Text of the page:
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Scroll the feed on Instagram and you’ll come to a few conclusions. They might be: she definitely shouldn’t be wearing that, is that dude out of his mind, and holy batman young adults love their books. I follow more than a few book addicts on Instagram and they all happen to be ones who are obsessed with taking pictures of their bookshelves, rather than their freckled faces. When was the last time that you saw Helen, the retired widow, arranging her books in the garden so she could take a pretty picture to post on social media? So what’s my point? It’s that we need to be catering to this hungry market. Young adults crave the actual pages of books. They use the hashtag for cover love more than anyone else. Young adult fantasy is especially hot right now, and I don’t see that changing anytime soon. And if we know this knowledge, then we might should be using it. 

When I was a young adult, I didn’t think I liked to read. Stop gasping and listen to me. It’s because the books I was forced to read were Heart of Darkness and Frankenstein. Now before you forever loathe me for complaining about being exposed to classic literature, please hear me out. While those novels are amazing in their own way, they aren’t something relatable for a young adult. I know, you’re shocked, I’ve never, not once, sailed down the Congo. It wasn’t until later that I accidentally picked up a young adult novel that I fell in love with books. I remember the exact moment. It was like Prince Charming walked into the room and I was instantly in love. That passion for young adult literature then grew and now I read books of all genres. However, too often I think we force the classics before we’ve hooked the young reader. I think we cater to the adult readers, not realizing that it’s the teens of the world that are going to break down doors to get a fresh paperbacks. They are obsessed with covers. Obsessed with collecting spicy fantasy novels. And most importantly, they are consumers who have decades of reading ahead of them.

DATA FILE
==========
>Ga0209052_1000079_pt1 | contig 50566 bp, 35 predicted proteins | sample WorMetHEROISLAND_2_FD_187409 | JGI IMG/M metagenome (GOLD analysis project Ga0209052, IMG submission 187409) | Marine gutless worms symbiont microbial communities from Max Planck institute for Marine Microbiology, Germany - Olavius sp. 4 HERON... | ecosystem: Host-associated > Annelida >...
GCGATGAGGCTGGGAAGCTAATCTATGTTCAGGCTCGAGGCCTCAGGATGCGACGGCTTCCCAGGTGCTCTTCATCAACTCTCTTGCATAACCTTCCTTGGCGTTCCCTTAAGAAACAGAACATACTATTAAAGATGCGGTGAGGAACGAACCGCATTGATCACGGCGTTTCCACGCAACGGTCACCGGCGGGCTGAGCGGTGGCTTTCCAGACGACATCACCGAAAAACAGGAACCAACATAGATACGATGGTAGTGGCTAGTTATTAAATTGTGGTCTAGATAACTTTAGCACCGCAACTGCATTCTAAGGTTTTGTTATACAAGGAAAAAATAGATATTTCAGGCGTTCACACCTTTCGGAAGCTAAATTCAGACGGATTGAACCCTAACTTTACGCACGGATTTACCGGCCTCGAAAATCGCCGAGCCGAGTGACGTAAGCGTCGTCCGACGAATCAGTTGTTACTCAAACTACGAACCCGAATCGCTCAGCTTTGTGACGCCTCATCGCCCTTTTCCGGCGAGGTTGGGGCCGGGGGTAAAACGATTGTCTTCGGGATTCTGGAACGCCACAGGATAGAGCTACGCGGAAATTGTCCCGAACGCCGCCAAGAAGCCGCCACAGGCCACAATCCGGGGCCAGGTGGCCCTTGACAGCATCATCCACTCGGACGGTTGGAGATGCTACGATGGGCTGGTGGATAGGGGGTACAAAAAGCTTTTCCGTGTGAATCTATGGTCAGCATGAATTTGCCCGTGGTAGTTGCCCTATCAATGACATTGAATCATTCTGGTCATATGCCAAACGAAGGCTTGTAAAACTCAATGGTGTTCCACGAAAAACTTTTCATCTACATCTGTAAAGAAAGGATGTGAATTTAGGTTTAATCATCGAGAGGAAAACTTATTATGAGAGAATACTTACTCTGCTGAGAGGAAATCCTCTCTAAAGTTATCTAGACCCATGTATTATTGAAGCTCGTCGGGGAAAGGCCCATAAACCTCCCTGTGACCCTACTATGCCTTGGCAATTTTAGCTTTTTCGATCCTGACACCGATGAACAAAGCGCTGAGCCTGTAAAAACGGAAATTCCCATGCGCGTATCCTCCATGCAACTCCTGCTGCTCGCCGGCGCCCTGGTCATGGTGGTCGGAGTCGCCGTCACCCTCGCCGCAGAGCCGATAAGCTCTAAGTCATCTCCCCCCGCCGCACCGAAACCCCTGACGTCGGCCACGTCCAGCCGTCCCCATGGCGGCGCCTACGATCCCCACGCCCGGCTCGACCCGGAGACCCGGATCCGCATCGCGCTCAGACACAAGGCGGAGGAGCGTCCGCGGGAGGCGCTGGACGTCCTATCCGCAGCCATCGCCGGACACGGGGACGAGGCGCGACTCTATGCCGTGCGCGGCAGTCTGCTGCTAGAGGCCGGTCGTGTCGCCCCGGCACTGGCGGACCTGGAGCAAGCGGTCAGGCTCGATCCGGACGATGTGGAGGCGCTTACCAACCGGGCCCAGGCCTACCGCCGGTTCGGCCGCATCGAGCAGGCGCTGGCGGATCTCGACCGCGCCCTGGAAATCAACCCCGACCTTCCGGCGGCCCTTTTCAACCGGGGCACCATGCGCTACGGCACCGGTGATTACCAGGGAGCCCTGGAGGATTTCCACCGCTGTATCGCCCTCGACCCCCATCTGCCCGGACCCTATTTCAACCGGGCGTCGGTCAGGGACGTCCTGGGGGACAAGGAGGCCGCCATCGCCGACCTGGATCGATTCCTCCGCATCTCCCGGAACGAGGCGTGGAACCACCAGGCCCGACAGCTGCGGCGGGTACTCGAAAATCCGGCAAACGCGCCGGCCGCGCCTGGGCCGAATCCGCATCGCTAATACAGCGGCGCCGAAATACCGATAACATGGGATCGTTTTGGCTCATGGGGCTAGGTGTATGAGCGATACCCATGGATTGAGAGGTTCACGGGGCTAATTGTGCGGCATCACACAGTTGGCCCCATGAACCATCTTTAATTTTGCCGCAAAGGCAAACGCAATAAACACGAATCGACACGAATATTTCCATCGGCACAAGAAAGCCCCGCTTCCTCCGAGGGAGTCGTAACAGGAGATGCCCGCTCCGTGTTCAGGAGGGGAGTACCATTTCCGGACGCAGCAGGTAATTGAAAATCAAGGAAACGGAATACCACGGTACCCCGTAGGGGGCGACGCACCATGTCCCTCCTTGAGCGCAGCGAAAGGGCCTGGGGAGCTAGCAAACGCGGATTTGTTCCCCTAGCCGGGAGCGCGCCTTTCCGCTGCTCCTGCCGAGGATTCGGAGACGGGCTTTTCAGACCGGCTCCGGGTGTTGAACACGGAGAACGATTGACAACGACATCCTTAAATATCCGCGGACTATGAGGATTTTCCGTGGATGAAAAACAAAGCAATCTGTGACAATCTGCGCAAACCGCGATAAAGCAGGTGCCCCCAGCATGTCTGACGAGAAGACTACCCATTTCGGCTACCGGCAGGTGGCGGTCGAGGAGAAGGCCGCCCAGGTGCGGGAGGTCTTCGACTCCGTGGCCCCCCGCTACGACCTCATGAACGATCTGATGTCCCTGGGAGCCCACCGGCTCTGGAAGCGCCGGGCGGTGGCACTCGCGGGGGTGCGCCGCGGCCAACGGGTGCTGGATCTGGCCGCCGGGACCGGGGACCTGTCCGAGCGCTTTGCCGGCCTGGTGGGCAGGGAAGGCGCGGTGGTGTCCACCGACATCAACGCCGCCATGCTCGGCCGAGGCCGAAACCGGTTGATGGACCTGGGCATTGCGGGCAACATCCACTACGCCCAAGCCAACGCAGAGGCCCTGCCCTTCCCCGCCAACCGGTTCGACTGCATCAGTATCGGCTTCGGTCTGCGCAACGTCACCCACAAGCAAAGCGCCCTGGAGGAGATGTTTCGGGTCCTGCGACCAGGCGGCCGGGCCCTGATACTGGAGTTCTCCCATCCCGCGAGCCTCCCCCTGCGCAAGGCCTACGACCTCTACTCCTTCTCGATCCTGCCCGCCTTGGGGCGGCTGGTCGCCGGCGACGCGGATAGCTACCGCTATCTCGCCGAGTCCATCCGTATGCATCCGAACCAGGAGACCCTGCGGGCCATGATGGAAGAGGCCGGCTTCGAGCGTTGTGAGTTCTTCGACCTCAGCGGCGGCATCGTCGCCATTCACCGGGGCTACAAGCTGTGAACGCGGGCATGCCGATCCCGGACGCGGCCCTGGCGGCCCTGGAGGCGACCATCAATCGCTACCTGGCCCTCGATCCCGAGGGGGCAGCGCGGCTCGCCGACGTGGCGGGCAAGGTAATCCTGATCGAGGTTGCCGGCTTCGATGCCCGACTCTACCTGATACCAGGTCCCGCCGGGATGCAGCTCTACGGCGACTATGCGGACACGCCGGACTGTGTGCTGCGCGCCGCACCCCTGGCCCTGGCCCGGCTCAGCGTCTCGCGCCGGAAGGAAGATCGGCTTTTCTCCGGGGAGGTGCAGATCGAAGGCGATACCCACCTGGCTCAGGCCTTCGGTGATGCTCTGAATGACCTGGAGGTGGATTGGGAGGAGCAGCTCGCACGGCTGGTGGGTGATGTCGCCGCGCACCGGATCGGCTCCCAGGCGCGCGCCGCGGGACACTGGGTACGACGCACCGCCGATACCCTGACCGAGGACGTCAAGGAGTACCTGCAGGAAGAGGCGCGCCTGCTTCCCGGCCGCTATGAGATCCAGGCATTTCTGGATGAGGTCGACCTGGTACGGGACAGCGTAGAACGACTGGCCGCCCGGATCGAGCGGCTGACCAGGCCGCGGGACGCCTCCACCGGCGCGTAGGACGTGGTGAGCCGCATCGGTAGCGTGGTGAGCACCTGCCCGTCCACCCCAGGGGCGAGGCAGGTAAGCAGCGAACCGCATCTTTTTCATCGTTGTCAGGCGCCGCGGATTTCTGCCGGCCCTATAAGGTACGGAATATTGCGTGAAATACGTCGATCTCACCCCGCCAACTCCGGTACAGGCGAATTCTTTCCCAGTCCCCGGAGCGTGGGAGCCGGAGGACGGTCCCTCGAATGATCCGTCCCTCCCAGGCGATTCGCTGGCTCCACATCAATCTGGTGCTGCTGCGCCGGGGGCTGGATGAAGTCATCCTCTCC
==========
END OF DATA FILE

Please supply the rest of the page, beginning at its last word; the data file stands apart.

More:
Having written five young adult and new adult series, I’ll claim to know a little bit about the genre. New adult is this relatively recent category that is just starting to emerge. It has less rules than young adult and is relatable to a larger audience. However, I will disclose that most of the readers of my young adult series are thirty-something-year-old women.  The reason for the wide appeal is that young adult characters have more potentials and I’ve polled readers and found there’s an irresistible draw to that. It’s fun when a character is still developing and doesn’t know who they are, what they want or who they love. The key to good young adult fiction is exploring these potentials. And the key to happy readers is to find the stories that they can relate to, while also creating surprising potentials. Finally, because I like sets of three, the key to success for authors, libraries and retailers is tapping into this hungry market. Hooking the young and young at heart readers is a great strategy. From my experience there aren’t more loyal followers than those who post their TBR lists on social media. 

I keep hearing a rumor that the book market is over saturated. Honestly, I can’t find relevant data to support this. If my Instagram feed serves as antidotal evidence then young adults actually don’t have enough books. If I see another picture in my feed of the Harry Potter series with a newly released cover then I’m chunking my phone across the room. #coverlove

 

by Sarah Noffke  (TopShelf Columnist)

Twitter @RealSarahNoffke / SarahNoffke.com